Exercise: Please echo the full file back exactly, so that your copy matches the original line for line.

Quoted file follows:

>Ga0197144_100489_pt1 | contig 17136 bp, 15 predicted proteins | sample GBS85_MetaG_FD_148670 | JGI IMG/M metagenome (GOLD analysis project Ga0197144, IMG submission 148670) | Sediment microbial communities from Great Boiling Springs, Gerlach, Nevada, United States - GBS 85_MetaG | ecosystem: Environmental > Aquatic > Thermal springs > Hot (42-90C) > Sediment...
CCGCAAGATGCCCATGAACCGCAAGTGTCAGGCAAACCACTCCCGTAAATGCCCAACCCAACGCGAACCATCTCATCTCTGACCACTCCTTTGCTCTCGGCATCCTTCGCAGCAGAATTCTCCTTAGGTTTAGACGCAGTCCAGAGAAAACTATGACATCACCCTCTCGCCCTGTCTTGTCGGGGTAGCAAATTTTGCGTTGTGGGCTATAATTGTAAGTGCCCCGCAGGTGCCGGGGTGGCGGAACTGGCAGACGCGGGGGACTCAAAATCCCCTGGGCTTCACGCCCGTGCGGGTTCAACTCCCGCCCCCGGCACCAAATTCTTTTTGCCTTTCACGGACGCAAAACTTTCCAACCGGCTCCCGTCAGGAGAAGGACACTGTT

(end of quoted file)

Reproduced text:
>Ga0197144_100489_pt1 | contig 17136 bp, 15 predicted proteins | sample GBS85_MetaG_FD_148670 | JGI IMG/M metagenome (GOLD analysis project Ga0197144, IMG submission 148670) | Sediment microbial communities from Great Boiling Springs, Gerlach, Nevada, United States - GBS 85_MetaG | ecosystem: Environmental > Aquatic > Thermal springs > Hot (42-90C) > Sediment...
CCGCAAGATGCCCATGAACCGCAAGTGTCAGGCAAACCACTCCCGTAAATGCCCAACCCAACGCGAACCATCTCATCTCTGACCACTCCTTTGCTCTCGGCATCCTTCGCAGCAGAATTCTCCTTAGGTTTAGACGCAGTCCAGAGAAAACTATGACATCACCCTCTCGCCCTGTCTTGTCGGGGTAGCAAATTTTGCGTTGTGGGCTATAATTGTAAGTGCCCCGCAGGTGCCGGGGTGGCGGAACTGGCAGACGCGGGGGACTCAAAATCCCCTGGGCTTCACGCCCGTGCGGGTTCAACTCCCGCCCCCGGCACCAAATTCTTTTTGCCTTTCACGGACGCAAAACTTTCCAACCGGCTCCCGTCAGGAGAAGGACACTGTT